The outbreak of Covid-19 is showing just how hard vital homelessness services have been hit by austerity.
A number of charities said that despite some provisions being made, thousands of homeless people are “falling through the cracks”.
The Tories wrote to every local authority in England on Thursday 26 March.
But almost two weeks on there has been no definitive information about how councils should do this—and no injection of extra funding.
Some people have been placed in accommodation, but many remain on the streets. They face extra harassment from police.
Night-time patrols by charities have been slashed as deserted streets are deemed unsafe and as workers get sick.
Some 464 homeless people in London were placed in self-contained accommodation two weeks ago, according to the London mayor’s office. But it estimates there are around a further 11,000 homeless people in the capital.
And currently around 200 homeless people are reported to be sleeping in Heathrow airport terminals.
Denell Dema, a supported housing worker in south London, said workers faced a challenge operating services with low levels of staffing and short supplies of food and medicine.
“Before my shift I drive around all the supermarkets to see if there’s anything left,” she said.
“I find two packets of pasta, but we’ve got 60 residents and it’s becoming a struggle to feed them.”
A decade of Tory cuts have left a £1 billion “funding hole” in services for single homeless people.
And there are 8,755 fewer places in accommodation services than there were nine years ago, according to research by homelessness charity St. Mungos.
Coronavirus also comes at a time of record levels of homelessness.
According to homeless charity Shelter, at least 135,000 children were homeless last Christmas—the highest in 12 years.
Homeless people living on the streets are also finding that aid that they rely on has been drastically reduced due to the virus.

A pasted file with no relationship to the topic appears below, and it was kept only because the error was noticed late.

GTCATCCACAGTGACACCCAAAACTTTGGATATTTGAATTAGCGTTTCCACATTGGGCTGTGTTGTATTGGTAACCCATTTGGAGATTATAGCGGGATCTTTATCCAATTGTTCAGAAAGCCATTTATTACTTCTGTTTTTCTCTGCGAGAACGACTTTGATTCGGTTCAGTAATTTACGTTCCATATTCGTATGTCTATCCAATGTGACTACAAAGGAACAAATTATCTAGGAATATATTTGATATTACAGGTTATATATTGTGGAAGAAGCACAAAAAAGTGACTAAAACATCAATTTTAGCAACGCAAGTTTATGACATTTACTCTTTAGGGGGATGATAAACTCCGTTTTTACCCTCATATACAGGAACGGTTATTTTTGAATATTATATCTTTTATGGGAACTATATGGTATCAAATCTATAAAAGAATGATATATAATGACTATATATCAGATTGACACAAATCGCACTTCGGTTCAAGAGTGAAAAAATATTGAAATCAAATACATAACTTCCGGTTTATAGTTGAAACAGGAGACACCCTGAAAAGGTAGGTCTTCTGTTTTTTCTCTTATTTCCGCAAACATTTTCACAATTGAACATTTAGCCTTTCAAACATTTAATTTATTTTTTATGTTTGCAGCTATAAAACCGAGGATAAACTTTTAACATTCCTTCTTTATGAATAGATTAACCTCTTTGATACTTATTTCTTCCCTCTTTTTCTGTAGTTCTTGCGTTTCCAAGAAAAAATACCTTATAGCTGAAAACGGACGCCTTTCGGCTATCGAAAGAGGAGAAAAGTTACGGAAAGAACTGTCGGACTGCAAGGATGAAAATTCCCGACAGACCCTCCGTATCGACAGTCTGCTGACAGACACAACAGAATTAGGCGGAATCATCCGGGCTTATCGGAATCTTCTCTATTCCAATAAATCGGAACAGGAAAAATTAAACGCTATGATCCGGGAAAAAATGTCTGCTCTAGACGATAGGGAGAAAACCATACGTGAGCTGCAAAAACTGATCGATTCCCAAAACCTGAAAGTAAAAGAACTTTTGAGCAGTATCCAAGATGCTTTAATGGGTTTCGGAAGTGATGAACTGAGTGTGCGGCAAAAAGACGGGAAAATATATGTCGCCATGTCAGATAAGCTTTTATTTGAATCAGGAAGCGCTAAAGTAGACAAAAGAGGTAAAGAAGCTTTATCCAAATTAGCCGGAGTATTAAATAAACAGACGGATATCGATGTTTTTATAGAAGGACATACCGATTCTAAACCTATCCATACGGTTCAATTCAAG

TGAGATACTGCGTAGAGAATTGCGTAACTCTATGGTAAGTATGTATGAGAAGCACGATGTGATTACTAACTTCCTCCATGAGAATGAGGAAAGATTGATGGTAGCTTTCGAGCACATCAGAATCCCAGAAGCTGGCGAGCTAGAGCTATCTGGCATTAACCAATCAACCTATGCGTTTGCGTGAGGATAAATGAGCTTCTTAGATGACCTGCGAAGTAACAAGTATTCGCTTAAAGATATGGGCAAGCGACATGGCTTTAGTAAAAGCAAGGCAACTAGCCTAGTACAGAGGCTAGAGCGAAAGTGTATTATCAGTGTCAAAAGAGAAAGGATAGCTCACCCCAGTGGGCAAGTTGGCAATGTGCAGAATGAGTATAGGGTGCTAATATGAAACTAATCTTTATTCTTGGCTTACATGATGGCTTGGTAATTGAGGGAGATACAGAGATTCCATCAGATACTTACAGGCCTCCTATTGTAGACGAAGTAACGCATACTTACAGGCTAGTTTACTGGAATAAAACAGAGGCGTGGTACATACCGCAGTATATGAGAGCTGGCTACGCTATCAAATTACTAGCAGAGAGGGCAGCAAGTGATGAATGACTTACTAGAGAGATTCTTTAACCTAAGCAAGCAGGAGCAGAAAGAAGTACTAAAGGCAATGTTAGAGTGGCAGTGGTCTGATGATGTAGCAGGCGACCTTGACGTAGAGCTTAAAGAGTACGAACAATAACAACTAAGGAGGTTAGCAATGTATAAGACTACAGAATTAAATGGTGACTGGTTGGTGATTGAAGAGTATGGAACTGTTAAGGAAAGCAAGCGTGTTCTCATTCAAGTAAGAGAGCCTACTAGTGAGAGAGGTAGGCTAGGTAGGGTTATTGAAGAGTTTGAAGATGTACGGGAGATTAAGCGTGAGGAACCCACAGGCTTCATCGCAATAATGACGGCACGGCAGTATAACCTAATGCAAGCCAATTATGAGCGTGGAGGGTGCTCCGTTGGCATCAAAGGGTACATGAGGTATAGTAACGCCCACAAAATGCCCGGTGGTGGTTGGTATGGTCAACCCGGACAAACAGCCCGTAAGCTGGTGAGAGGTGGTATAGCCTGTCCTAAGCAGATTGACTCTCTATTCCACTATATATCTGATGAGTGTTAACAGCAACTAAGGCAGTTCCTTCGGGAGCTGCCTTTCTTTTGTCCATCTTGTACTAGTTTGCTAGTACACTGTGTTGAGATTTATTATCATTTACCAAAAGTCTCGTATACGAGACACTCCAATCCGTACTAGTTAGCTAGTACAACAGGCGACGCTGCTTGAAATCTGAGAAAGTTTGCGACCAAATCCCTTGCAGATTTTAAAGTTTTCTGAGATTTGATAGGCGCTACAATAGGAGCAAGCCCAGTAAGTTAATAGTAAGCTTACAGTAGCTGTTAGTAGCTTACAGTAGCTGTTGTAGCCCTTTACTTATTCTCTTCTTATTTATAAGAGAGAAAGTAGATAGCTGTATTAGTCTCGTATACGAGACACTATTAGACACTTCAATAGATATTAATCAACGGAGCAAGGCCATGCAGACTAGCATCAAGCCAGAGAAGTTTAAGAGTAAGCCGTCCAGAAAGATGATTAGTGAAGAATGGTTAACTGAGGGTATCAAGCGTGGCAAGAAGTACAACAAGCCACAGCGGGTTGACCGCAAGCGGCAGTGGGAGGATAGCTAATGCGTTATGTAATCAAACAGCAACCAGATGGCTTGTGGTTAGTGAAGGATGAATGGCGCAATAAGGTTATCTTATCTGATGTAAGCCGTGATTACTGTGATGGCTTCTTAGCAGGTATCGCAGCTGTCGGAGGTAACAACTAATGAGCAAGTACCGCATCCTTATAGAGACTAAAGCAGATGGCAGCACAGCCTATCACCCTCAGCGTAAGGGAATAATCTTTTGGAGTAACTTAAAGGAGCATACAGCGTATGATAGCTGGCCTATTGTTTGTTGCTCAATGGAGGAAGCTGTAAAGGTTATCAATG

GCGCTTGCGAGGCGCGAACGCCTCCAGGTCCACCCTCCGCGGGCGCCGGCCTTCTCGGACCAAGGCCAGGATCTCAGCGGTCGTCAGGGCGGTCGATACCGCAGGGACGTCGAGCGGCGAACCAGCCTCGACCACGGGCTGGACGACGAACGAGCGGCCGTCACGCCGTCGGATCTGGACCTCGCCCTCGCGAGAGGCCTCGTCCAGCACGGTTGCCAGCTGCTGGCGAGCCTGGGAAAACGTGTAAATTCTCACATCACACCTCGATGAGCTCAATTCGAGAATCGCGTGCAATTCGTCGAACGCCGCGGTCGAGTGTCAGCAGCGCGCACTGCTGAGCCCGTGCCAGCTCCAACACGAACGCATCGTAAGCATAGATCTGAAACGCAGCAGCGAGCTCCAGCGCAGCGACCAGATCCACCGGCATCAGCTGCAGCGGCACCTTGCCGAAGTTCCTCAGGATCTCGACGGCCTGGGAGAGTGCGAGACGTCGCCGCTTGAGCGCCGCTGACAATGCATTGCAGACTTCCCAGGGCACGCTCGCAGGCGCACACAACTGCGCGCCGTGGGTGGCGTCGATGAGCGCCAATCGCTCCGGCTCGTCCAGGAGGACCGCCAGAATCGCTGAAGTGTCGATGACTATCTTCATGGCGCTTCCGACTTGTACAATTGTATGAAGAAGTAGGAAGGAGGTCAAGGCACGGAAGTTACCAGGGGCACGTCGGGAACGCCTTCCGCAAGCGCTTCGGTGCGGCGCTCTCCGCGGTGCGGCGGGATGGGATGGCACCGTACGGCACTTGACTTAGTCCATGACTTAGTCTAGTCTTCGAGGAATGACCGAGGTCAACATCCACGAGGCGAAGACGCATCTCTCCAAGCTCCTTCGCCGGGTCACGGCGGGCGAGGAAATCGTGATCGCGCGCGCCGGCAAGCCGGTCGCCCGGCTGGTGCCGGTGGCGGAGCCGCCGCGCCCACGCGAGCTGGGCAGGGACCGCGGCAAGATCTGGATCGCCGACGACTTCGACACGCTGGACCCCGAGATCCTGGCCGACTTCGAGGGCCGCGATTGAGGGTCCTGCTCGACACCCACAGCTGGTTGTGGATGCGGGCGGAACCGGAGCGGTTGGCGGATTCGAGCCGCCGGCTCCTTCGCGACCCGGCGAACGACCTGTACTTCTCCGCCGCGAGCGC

“Traditional food projects for those experiencing homelessness rely on large public gatherings, soup-kitchen style handouts and unfortunately, they are no longer safe,” said Ben Richardson, Director of Bristol-based homelessness charity Caring.
Matt Downie, director of policy and external affairs at homeless charity Crisis UK, said, “We’ve had reports of people not eating for days now.
“People on the streets who haven’t made it into hotel accommodation are really struggling because the normal sources of food have gone.”
For homeless people, the stakes could not be higher.
Even those housed in temporary accommodation remain at a higher risk of contracting the virus.
It’s common for families to share one bedroom, and only have access to a communal bathroom and kitchen.
Seyi Obakin, chief executive of youth homelessness charity Centrepoint, said, “We are facing an unprecedented homelessness crisis.”
Homeless more at risk
Homeless people are particularly vulnerable to the virus.
According to Pathway, an organisation that works on health care for the homeless, they are 2.5 times as likely to have asthma as the general population, and 34 times likelier to have tuberculosis.
These are conditions that often make Covid-19 fatal.
Homeless men have a life expectancy of 44, half the national average.
There are real worries that the latest moves to help homeless people are simply temporary measures.
Homeless people fear that once the government decrees that the crisis has passed, then people will be turfed out from the accommodation where they have been placed.
A homelessness worker in Manchester told local media, “On the one hand I think why couldn’t we have mobilised the resources we now have before. On the other I wonder if it is just show for a short while.”